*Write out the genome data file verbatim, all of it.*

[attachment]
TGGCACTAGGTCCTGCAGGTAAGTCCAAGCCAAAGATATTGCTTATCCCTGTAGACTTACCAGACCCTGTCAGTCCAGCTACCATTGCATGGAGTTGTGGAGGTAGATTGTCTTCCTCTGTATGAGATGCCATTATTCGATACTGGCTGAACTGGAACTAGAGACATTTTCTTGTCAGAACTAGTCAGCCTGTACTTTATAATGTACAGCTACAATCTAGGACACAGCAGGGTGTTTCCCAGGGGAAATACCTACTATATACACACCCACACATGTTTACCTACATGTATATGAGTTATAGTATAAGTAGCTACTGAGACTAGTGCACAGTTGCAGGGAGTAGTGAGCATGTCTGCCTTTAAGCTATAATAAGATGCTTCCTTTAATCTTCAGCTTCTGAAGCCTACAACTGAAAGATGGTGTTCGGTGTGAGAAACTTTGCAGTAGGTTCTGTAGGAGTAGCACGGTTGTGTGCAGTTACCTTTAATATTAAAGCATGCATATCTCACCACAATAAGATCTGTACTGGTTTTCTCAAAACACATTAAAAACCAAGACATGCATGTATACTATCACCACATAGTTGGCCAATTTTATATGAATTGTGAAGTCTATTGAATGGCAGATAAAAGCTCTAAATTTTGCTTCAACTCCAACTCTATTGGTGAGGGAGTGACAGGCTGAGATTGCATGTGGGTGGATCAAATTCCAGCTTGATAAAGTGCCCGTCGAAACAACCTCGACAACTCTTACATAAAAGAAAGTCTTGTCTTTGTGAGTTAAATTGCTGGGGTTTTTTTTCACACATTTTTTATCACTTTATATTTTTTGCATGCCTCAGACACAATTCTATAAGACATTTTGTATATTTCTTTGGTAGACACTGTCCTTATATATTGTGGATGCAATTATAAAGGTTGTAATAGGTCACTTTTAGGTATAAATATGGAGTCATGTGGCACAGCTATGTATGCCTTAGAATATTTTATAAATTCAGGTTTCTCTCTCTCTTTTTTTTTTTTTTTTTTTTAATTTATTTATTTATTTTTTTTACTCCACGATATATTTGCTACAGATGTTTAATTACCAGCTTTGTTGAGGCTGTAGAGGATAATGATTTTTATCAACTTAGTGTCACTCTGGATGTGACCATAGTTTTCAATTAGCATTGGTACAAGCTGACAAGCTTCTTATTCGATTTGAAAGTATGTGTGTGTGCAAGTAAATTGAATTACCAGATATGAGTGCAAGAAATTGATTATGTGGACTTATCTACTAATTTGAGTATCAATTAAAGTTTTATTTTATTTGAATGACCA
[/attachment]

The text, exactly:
TGGCACTAGGTCCTGCAGGTAAGTCCAAGCCAAAGATATTGCTTATCCCTGTAGACTTACCAGACCCTGTCAGTCCAGCTACCATTGCATGGAGTTGTGGAGGTAGATTGTCTTCCTCTGTATGAGATGCCATTATTCGATACTGGCTGAACTGGAACTAGAGACATTTTCTTGTCAGAACTAGTCAGCCTGTACTTTATAATGTACAGCTACAATCTAGGACACAGCAGGGTGTTTCCCAGGGGAAATACCTACTATATACACACCCACACATGTTTACCTACATGTATATGAGTTATAGTATAAGTAGCTACTGAGACTAGTGCACAGTTGCAGGGAGTAGTGAGCATGTCTGCCTTTAAGCTATAATAAGATGCTTCCTTTAATCTTCAGCTTCTGAAGCCTACAACTGAAAGATGGTGTTCGGTGTGAGAAACTTTGCAGTAGGTTCTGTAGGAGTAGCACGGTTGTGTGCAGTTACCTTTAATATTAAAGCATGCATATCTCACCACAATAAGATCTGTACTGGTTTTCTCAAAACACATTAAAAACCAAGACATGCATGTATACTATCACCACATAGTTGGCCAATTTTATATGAATTGTGAAGTCTATTGAATGGCAGATAAAAGCTCTAAATTTTGCTTCAACTCCAACTCTATTGGTGAGGGAGTGACAGGCTGAGATTGCATGTGGGTGGATCAAATTCCAGCTTGATAAAGTGCCCGTCGAAACAACCTCGACAACTCTTACATAAAAGAAAGTCTTGTCTTTGTGAGTTAAATTGCTGGGGTTTTTTTTCACACATTTTTTATCACTTTATATTTTTTGCATGCCTCAGACACAATTCTATAAGACATTTTGTATATTTCTTTGGTAGACACTGTCCTTATATATTGTGGATGCAATTATAAAGGTTGTAATAGGTCACTTTTAGGTATAAATATGGAGTCATGTGGCACAGCTATGTATGCCTTAGAATATTTTATAAATTCAGGTTTCTCTCTCTCTTTTTTTTTTTTTTTTTTTTAATTTATTTATTTATTTTTTTTACTCCACGATATATTTGCTACAGATGTTTAATTACCAGCTTTGTTGAGGCTGTAGAGGATAATGATTTTTATCAACTTAGTGTCACTCTGGATGTGACCATAGTTTTCAATTAGCATTGGTACAAGCTGACAAGCTTCTTATTCGATTTGAAAGTATGTGTGTGTGCAAGTAAATTGAATTACCAGATATGAGTGCAAGAAATTGATTATGTGGACTTATCTACTAATTTGAGTATCAATTAAAGTTTTATTTTATTTGAATGACCA